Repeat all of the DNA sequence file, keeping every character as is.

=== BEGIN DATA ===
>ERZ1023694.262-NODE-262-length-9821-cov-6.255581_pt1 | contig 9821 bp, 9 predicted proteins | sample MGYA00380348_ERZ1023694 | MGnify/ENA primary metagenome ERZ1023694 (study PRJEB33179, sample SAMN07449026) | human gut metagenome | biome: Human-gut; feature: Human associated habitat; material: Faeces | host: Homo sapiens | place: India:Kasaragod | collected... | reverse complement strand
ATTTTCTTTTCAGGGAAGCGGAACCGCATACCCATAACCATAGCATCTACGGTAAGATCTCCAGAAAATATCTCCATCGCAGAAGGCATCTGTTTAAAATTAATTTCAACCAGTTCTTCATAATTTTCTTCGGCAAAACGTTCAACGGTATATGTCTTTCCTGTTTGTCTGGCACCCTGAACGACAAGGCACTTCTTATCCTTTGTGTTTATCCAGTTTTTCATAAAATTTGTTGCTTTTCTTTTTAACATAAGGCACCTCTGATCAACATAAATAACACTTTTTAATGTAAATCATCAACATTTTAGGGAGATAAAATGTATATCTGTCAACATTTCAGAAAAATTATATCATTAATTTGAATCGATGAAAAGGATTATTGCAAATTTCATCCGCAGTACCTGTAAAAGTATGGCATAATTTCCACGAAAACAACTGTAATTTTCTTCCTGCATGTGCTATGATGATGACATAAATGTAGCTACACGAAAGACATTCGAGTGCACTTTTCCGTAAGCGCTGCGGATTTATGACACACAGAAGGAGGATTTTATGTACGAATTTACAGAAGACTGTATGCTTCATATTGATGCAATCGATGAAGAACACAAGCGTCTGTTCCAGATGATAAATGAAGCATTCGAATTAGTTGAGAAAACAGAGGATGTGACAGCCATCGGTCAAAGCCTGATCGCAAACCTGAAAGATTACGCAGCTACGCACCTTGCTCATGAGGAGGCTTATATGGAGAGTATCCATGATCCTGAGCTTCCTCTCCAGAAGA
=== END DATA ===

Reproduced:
>ERZ1023694.262-NODE-262-length-9821-cov-6.255581_pt1 | contig 9821 bp, 9 predicted proteins | sample MGYA00380348_ERZ1023694 | MGnify/ENA primary metagenome ERZ1023694 (study PRJEB33179, sample SAMN07449026) | human gut metagenome | biome: Human-gut; feature: Human associated habitat; material: Faeces | host: Homo sapiens | place: India:Kasaragod | collected... | reverse complement strand
ATTTTCTTTTCAGGGAAGCGGAACCGCATACCCATAACCATAGCATCTACGGTAAGATCTCCAGAAAATATCTCCATCGCAGAAGGCATCTGTTTAAAATTAATTTCAACCAGTTCTTCATAATTTTCTTCGGCAAAACGTTCAACGGTATATGTCTTTCCTGTTTGTCTGGCACCCTGAACGACAAGGCACTTCTTATCCTTTGTGTTTATCCAGTTTTTCATAAAATTTGTTGCTTTTCTTTTTAACATAAGGCACCTCTGATCAACATAAATAACACTTTTTAATGTAAATCATCAACATTTTAGGGAGATAAAATGTATATCTGTCAACATTTCAGAAAAATTATATCATTAATTTGAATCGATGAAAAGGATTATTGCAAATTTCATCCGCAGTACCTGTAAAAGTATGGCATAATTTCCACGAAAACAACTGTAATTTTCTTCCTGCATGTGCTATGATGATGACATAAATGTAGCTACACGAAAGACATTCGAGTGCACTTTTCCGTAAGCGCTGCGGATTTATGACACACAGAAGGAGGATTTTATGTACGAATTTACAGAAGACTGTATGCTTCATATTGATGCAATCGATGAAGAACACAAGCGTCTGTTCCAGATGATAAATGAAGCATTCGAATTAGTTGAGAAAACAGAGGATGTGACAGCCATCGGTCAAAGCCTGATCGCAAACCTGAAAGATTACGCAGCTACGCACCTTGCTCATGAGGAGGCTTATATGGAGAGTATCCATGATCCTGAGCTTCCTCTCCAGAAGA